Breaking News
March 26, 2019 - DermBiont Begins Phase 2 Clinical Trial for Athlete’s Foot with a Live Bacterial Topical Probiotic
March 26, 2019 - Persons with Alzheimer’s disease have a higher risk of head injuries
March 26, 2019 - Mental health issues associated with income inequalities in Indigenous people
March 26, 2019 - Participation in sports linked with fewer depressive symptoms in children
March 26, 2019 - Brain process common to sleep and aging discovered
March 26, 2019 - People under age 50 with hearing loss more likely to misuse alcohol and drugs
March 26, 2019 - People with and without cancer use different dosages of cannabis formulations, study shows
March 26, 2019 - Young people at risk of addiction show differences in key brain region
March 26, 2019 - In virtual exchange, students in California and Lebanon unite to improve refugee health
March 26, 2019 - Trump Administration Changes Course, Asks Court To Strike Down ACA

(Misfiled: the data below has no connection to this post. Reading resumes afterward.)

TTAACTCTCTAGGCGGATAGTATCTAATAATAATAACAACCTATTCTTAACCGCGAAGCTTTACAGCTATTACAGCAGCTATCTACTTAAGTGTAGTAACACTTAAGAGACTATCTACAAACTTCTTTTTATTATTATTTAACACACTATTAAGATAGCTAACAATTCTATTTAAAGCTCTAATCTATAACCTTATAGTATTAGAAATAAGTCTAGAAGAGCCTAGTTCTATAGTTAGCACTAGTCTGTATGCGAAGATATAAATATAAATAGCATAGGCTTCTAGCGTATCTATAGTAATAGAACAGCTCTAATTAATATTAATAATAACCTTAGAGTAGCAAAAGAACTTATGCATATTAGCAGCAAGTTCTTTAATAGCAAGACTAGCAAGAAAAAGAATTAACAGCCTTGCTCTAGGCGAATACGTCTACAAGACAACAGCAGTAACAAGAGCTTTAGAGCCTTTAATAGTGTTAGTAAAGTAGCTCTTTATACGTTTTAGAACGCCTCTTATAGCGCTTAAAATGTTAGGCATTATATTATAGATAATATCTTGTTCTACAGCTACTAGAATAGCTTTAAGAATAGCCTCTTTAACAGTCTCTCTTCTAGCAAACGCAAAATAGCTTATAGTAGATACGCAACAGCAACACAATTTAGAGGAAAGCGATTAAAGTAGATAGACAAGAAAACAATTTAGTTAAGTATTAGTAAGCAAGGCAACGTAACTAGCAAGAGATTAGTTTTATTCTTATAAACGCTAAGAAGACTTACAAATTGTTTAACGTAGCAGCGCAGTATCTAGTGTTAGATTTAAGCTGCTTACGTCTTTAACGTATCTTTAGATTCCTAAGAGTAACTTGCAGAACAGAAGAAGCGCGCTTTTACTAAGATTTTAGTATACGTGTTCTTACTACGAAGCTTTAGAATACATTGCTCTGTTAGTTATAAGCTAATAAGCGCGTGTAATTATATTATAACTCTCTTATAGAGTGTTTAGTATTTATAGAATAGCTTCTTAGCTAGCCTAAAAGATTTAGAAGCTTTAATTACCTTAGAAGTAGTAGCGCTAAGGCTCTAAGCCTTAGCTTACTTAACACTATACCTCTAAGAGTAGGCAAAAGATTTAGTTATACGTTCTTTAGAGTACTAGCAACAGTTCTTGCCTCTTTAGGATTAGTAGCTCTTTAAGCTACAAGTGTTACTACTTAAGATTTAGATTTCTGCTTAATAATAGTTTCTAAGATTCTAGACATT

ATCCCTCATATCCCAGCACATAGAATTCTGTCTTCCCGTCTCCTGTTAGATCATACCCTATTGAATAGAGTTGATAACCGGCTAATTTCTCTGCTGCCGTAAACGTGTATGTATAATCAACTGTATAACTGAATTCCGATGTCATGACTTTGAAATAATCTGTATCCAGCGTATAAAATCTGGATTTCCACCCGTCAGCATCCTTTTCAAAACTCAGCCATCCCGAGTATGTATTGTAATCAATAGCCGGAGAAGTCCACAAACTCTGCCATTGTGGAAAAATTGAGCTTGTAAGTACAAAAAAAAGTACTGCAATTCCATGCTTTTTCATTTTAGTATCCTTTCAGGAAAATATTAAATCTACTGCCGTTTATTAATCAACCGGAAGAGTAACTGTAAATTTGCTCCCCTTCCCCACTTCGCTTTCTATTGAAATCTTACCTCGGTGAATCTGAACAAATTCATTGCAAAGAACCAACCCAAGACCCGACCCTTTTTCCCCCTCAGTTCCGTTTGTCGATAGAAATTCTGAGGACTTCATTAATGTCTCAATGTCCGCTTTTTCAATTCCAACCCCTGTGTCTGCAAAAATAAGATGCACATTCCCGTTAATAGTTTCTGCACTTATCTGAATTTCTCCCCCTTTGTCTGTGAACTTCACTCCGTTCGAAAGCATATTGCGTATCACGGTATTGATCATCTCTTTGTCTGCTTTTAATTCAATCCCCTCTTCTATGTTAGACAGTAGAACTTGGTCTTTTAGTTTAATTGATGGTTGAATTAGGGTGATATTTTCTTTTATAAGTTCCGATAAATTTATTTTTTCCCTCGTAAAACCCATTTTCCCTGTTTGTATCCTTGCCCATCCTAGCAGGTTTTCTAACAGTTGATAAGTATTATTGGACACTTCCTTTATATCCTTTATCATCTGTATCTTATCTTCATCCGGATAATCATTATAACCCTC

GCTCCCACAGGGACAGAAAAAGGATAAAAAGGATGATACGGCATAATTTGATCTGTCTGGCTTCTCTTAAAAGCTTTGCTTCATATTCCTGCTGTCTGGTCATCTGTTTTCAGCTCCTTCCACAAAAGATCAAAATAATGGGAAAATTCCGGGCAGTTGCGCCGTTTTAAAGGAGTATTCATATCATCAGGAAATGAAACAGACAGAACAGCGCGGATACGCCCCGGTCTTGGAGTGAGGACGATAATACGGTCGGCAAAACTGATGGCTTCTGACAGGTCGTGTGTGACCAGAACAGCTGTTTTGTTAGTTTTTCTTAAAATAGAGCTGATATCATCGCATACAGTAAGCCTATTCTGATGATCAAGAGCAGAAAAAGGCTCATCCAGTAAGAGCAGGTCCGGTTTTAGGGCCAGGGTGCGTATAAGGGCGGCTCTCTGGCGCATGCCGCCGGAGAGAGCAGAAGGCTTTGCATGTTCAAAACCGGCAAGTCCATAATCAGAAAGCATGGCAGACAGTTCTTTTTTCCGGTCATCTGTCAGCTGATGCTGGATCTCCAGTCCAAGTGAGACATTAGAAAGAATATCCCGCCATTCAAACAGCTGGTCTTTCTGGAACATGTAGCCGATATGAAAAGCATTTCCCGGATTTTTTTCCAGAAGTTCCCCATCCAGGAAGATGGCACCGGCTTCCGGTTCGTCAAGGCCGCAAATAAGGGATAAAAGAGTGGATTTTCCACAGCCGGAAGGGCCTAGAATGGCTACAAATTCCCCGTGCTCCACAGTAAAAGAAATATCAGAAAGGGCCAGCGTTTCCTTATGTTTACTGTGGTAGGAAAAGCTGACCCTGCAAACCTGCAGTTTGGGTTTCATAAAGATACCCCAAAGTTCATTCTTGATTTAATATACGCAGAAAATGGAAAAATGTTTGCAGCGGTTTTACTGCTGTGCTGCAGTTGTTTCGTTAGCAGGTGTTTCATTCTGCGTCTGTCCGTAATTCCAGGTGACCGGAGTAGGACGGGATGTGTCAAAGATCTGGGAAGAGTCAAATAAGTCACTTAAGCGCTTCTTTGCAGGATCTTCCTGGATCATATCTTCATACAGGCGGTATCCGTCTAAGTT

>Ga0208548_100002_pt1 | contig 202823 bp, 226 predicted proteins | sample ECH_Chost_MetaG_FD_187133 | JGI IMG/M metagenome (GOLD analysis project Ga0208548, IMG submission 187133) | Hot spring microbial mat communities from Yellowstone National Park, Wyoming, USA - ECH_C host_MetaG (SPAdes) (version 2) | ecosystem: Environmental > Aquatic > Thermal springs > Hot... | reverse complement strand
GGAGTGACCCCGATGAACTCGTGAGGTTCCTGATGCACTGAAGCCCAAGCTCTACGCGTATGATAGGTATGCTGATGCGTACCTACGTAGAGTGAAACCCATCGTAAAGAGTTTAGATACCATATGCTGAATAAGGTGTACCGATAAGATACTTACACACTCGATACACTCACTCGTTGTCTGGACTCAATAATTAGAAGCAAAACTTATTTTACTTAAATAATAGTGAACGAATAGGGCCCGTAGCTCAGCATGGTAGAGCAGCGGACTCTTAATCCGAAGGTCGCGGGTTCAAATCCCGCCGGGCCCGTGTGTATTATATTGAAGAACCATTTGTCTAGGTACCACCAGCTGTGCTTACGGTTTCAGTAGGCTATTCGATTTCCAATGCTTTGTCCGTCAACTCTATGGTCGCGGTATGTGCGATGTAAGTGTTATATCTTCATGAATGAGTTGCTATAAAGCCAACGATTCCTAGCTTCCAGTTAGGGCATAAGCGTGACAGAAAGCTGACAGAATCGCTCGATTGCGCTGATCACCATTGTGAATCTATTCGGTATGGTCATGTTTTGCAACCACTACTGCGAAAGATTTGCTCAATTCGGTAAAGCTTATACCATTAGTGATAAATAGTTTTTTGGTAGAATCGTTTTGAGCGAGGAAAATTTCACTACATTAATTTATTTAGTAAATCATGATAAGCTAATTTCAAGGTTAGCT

March 26, 2019 - People with untreated diabetes develop signs of Alzheimer’s disease at a faster rate
March 26, 2019 - Study explains how bright colors evolved and diversified in male guppies
March 26, 2019 - Savings from lower insurance costs of growth hormone drugs not passed on to patients
March 26, 2019 - Study highlights the need to pay more attention on specific nutritional needs of female athletes
March 26, 2019 - Sleep quality varies throughout menstrual cycle in young women
March 26, 2019 - Younger Female Blood Donors Vulnerable to Iron Deficiency
March 26, 2019 - Finding the elusive drinking ‘brake’
March 26, 2019 - Using the Mastermind strategy in brain research
March 26, 2019 - Symptomatic pharmacotherapy of elderly people should be regularly monitored
March 26, 2019 - Synthetic biological logic gate could one day be used to modify cellular function
March 26, 2019 - Damage to anxiety-associated brain region heightens monkeys’ defensive response
March 26, 2019 - Researchers uncover large-scale brain patterns and networks which control sleep